* Ball mount: A removable steel component that fits into the receiver. The ball and spring bars (only on load distributing hitches) are attached to it.

* Sway Control: A device designed to lessen the pivoting motion between tow vehicle and trailer when a ball-type hitch is used.

* Coupler: A ball socket at the front of the trailer A-frame that receives the hitch ball.

* Spring Bars: Load-leveling bars used to distribute hitch weight among all axles of tow vehicle and trailer in a load distributing ball-type hitch.

Regardless of what style of hitch you are using to tow with, Safety should always come first.  I can not stress enough about safety being at fore front on ones mind while towing, hitching up and even while unhitching at your destination. Some common safety items to think about are:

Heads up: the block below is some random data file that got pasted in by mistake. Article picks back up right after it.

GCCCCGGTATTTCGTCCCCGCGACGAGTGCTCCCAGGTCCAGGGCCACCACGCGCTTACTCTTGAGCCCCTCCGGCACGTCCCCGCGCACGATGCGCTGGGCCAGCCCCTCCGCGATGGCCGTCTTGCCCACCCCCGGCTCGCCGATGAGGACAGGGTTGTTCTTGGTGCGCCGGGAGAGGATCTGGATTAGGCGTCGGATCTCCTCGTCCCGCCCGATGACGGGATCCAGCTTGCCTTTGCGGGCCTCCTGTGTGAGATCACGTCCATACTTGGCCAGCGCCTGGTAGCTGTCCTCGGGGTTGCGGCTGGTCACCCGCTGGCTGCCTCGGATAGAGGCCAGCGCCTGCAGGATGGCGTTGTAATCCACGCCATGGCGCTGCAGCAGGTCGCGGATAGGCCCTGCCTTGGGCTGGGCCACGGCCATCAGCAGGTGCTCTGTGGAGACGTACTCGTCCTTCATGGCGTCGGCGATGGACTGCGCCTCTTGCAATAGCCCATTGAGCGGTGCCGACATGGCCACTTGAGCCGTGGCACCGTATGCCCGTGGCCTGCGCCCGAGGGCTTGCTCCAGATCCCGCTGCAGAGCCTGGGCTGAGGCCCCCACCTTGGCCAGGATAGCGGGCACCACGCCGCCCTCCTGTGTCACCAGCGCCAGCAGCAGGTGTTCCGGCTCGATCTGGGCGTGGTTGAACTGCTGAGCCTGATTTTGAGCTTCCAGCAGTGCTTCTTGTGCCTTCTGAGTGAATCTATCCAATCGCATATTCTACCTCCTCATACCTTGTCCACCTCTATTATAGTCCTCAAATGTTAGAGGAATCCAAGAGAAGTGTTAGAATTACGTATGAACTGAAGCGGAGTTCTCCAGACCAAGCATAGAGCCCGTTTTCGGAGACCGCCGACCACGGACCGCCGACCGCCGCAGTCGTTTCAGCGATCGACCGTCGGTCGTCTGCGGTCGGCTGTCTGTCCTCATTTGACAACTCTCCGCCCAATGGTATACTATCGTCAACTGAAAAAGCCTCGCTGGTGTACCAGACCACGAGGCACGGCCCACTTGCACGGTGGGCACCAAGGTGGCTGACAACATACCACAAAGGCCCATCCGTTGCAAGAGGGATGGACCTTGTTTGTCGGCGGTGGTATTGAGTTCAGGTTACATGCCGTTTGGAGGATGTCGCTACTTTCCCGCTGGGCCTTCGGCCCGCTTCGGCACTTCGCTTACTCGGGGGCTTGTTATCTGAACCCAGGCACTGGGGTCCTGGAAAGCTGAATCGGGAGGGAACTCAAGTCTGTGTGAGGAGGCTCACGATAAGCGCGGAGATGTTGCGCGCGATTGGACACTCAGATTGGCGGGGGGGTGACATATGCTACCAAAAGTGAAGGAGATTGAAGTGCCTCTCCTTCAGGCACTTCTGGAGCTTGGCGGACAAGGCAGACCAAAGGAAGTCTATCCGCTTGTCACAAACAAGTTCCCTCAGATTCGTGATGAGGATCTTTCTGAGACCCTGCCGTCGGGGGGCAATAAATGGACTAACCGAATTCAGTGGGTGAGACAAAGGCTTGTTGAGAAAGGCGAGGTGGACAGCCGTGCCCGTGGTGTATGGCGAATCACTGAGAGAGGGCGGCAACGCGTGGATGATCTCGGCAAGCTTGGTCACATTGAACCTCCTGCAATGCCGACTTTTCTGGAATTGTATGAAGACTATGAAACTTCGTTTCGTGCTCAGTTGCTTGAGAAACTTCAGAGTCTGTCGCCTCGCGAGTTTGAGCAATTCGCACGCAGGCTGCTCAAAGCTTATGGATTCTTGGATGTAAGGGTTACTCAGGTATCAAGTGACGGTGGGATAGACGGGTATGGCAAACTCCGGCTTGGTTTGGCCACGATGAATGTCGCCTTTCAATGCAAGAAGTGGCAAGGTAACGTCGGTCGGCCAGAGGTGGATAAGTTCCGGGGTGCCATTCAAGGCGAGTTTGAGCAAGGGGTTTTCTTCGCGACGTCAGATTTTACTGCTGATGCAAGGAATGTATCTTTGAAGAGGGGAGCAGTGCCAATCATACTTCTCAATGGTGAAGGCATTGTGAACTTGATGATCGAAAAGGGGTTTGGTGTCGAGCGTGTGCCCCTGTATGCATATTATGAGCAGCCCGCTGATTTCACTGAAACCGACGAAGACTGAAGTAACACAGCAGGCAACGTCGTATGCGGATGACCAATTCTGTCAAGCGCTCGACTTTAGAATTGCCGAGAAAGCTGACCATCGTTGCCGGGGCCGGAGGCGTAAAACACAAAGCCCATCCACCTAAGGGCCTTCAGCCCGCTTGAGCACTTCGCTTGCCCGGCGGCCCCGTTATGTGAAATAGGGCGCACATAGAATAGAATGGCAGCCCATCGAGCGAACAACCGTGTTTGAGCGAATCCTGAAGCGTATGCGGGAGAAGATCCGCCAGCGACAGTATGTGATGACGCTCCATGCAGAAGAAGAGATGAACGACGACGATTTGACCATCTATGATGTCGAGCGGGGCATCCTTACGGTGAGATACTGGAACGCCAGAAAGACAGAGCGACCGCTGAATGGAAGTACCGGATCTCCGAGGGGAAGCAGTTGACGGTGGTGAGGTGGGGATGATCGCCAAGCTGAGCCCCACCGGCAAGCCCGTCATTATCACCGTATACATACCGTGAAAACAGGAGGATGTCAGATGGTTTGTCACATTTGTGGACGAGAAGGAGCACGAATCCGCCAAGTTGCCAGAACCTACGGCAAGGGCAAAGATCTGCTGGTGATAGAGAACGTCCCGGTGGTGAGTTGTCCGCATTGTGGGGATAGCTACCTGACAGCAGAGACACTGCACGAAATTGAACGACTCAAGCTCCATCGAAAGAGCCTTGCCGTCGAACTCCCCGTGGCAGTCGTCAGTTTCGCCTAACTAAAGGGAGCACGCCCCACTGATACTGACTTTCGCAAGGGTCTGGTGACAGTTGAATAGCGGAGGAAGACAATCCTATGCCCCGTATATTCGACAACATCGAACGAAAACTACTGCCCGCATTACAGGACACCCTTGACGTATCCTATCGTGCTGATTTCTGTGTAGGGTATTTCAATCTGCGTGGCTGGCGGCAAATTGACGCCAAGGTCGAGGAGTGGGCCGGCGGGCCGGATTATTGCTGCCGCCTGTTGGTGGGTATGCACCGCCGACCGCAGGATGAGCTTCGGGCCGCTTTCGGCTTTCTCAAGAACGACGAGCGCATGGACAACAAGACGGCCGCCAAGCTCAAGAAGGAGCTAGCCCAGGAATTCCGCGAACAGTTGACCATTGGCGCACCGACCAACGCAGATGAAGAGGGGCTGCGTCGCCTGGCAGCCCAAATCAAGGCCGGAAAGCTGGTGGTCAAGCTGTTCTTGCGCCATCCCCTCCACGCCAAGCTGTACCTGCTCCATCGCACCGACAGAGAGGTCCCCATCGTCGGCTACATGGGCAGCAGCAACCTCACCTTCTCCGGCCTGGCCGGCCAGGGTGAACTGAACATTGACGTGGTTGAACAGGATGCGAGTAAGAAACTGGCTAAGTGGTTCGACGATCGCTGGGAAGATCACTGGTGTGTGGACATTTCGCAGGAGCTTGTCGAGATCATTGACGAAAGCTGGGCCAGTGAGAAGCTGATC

Perform a safety inspection before each trip: Make sure that the pin securing the ball mount to the receiver is intact, the hitch coupler is secured, spring bar hinges are tight with the safety clips in place (load equalizer or weight distributing hitches), safety chains are properly attached and the electrical plug is properly installed.

Practice trailer backing: Backing a trailer into tight places is easier than it looks, but it does take some practice. It’s best to practice in a parking lot and in a vehicle that allows you to see the trailer through the rear window. Vans, trucks and campers that have obstructed rear views require more practice and the use of side mirrors. In either case, be patient, and make steering adjustments slowly and a little at a time.